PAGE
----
A solution for vacant buildings awaiting redevelopment: House the homeless
SEATTLE - When Marty Hartman drives by an empty building, she sees possibility.
"I could put a hundred family members in there tonight," she said.
Hartman is executive director of Mary's Place, a nonprofit that shelters homeless families.
"An old grocery store, a gym that's closing down, the Sam's Club on Aurora, I drive by that and think, 'How many people can we fit in there?'"
Mary's Place has 600 beds mostly in vacant buildings slated for demolition and redevelopment.
A Belltown shelter is in a former office space.
There's a shelter in an old Mexican restaurant, and one in a former bank.
"We've been able to make all of them work and call them home for now," Hartman said.
Mary's Place typically moves in for a year or two while property owners wait for redevelopment permits.
It's a strategy the City of Seattle embraces, both for helping people and avoiding the headaches that come with vacant properties.
Such properties often attract crime, including squatting.
Many fires have started in vacant homes.
"The best thing a developer, or any property owner, can do is just keep people in your houses," said Faith Lumsden, who heads code compliance for the Seattle Department of Construction and Inspections.
The city now gives developers a flyer saying there are better options for vacant buildings, like keeping tenants, housing a temporary art space, or hosting a caretaker such as Mary's Place.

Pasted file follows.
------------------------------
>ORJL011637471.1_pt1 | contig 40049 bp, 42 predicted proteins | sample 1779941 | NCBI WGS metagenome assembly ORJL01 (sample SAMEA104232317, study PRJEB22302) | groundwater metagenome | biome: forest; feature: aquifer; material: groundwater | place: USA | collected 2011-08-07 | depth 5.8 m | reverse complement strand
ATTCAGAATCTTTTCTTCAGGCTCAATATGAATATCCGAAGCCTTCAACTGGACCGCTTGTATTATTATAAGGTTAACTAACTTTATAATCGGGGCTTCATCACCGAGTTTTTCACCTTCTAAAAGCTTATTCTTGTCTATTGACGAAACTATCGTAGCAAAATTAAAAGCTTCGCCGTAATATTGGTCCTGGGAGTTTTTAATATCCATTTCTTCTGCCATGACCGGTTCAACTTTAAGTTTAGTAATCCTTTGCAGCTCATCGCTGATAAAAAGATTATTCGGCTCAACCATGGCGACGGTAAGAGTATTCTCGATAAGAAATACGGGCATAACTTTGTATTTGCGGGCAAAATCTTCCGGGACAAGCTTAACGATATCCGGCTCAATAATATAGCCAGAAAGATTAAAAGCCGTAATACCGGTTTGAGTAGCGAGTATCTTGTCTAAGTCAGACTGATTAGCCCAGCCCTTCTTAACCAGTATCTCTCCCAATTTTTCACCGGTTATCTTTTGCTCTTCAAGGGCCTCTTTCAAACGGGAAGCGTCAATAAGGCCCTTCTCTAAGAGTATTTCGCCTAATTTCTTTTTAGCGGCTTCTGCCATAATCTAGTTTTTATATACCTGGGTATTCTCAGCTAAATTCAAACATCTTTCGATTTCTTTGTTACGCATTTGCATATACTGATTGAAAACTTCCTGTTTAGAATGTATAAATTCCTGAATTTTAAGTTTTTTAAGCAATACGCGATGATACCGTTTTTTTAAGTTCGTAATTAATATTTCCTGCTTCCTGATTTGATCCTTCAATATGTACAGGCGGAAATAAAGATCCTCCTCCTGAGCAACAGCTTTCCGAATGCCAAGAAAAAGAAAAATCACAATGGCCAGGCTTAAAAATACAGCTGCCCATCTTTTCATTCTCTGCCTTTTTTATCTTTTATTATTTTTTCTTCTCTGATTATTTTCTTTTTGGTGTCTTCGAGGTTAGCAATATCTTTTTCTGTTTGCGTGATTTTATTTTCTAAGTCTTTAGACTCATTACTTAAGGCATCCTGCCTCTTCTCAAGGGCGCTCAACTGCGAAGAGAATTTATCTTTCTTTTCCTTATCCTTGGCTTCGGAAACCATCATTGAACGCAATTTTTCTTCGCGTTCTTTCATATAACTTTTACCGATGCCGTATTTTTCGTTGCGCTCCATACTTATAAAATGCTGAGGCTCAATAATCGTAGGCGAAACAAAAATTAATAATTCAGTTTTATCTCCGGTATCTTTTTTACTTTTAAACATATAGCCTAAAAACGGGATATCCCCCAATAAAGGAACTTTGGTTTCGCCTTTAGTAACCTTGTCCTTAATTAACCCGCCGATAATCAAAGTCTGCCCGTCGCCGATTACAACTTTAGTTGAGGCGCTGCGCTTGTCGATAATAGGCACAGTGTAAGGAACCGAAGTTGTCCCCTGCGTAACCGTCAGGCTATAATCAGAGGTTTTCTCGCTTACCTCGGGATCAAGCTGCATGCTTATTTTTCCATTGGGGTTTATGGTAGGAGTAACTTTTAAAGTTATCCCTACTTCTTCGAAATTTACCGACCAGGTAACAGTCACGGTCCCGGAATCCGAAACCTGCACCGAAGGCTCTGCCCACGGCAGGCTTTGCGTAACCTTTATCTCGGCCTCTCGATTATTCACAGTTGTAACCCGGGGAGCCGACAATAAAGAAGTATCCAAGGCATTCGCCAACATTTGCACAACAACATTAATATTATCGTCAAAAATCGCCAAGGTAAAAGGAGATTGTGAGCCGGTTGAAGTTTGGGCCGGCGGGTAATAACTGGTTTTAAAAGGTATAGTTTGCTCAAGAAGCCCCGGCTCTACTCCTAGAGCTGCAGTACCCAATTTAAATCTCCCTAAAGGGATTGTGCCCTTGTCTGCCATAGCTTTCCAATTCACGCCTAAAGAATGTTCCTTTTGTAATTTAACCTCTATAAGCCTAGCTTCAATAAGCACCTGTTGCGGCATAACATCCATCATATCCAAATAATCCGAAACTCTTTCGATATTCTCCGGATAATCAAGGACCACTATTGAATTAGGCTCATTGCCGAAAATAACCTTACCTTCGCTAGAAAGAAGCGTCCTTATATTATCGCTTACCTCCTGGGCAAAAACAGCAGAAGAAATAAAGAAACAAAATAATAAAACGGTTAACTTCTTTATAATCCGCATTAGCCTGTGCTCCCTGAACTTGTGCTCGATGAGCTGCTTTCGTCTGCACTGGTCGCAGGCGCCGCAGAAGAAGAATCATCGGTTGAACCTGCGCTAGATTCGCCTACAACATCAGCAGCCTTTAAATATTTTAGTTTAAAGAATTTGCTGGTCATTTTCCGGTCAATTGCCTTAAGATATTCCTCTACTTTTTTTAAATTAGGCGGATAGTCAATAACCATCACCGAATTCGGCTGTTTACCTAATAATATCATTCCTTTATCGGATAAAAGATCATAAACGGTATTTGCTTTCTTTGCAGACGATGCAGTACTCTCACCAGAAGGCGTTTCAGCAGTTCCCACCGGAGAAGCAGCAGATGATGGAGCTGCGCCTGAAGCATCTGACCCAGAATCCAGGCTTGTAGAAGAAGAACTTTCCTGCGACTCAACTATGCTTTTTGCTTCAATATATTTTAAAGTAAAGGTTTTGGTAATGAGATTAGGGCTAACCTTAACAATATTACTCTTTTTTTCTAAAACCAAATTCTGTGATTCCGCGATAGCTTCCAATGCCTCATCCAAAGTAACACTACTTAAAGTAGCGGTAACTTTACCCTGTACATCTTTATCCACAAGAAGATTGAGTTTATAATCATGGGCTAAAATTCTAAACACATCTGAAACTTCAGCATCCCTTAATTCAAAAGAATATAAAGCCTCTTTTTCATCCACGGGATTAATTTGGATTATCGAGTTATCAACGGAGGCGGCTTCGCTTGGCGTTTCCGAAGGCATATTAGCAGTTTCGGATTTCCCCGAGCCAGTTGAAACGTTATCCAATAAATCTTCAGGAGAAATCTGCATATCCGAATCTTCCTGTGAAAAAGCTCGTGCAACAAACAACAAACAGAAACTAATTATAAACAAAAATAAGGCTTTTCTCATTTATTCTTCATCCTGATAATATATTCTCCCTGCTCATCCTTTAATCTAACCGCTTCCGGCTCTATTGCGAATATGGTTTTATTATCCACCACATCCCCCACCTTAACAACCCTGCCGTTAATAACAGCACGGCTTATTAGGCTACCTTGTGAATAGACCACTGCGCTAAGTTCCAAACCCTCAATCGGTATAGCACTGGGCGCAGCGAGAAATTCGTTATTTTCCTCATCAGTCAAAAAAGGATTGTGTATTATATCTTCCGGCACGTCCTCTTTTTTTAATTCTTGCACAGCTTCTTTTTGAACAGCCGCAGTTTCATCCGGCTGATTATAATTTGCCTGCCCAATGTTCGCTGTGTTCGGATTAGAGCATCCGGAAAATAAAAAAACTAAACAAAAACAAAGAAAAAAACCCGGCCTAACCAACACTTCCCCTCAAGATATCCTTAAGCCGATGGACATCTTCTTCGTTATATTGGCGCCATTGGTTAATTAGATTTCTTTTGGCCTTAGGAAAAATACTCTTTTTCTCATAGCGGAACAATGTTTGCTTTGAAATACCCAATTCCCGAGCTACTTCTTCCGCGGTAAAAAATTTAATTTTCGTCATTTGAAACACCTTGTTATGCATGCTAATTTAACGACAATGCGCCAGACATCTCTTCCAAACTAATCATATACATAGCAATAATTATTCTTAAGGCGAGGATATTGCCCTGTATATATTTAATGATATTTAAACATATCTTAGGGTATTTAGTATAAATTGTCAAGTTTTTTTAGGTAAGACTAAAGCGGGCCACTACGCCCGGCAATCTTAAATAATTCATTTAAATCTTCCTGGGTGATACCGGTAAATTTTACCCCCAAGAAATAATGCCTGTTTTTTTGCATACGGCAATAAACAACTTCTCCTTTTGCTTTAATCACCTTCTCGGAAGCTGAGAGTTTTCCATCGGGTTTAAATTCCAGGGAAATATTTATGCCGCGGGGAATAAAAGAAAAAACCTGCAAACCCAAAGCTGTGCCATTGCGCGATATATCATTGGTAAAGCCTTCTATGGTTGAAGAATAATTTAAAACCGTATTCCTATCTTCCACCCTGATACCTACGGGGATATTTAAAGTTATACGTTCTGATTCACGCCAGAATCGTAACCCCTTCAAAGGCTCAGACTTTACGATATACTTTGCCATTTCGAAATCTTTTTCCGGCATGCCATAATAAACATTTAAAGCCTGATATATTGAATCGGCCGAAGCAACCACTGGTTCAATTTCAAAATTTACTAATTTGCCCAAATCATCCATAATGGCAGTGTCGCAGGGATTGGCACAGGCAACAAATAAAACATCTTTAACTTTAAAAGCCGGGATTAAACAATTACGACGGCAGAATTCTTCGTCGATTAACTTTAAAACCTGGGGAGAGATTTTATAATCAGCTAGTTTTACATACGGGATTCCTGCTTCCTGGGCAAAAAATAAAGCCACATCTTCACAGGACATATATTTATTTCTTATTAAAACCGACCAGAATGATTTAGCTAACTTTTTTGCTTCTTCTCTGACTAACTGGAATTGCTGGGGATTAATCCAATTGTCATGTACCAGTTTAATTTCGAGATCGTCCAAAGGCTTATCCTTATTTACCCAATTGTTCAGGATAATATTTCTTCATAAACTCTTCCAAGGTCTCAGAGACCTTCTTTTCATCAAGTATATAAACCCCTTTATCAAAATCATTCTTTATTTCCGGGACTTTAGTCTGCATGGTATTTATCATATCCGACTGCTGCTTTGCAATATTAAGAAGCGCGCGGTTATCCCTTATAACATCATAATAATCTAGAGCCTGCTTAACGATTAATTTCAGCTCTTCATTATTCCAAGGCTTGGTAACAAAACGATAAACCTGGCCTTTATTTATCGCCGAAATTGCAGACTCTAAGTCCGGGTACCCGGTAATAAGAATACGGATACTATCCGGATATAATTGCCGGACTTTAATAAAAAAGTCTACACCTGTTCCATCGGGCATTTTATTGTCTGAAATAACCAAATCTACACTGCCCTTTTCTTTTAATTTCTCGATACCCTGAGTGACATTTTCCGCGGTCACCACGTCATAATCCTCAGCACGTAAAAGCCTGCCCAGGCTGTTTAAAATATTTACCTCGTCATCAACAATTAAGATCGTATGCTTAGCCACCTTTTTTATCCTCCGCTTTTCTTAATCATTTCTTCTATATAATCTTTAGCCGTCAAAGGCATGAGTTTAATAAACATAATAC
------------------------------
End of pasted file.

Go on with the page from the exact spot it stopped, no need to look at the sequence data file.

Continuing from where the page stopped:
Lumsden says developers can arrange short-term leases that make it easy to evict tenants when their permits are ready.
"Developers fear getting stuck with a tenant and having to go to court," Lumsden said, adding that the city is willing to be flexible because problems with vacant properties persist.
"We've had a run up in business on vacant buildings and really horrible vacant buildings in the last two or three years," Lumsden said.
The city says vacant property complaints jumped 64 percent from 2014 to 2017.
Updated regulations passed last year make it easier to declare a building a safety hazard and tear it down.
"We've probably more than doubled the number of buildings we can use that process on," Lumsden said.
Mary's Place leaders say they are always looking for shelter space, especially properties on bus lines and those large enough for 40 or more families.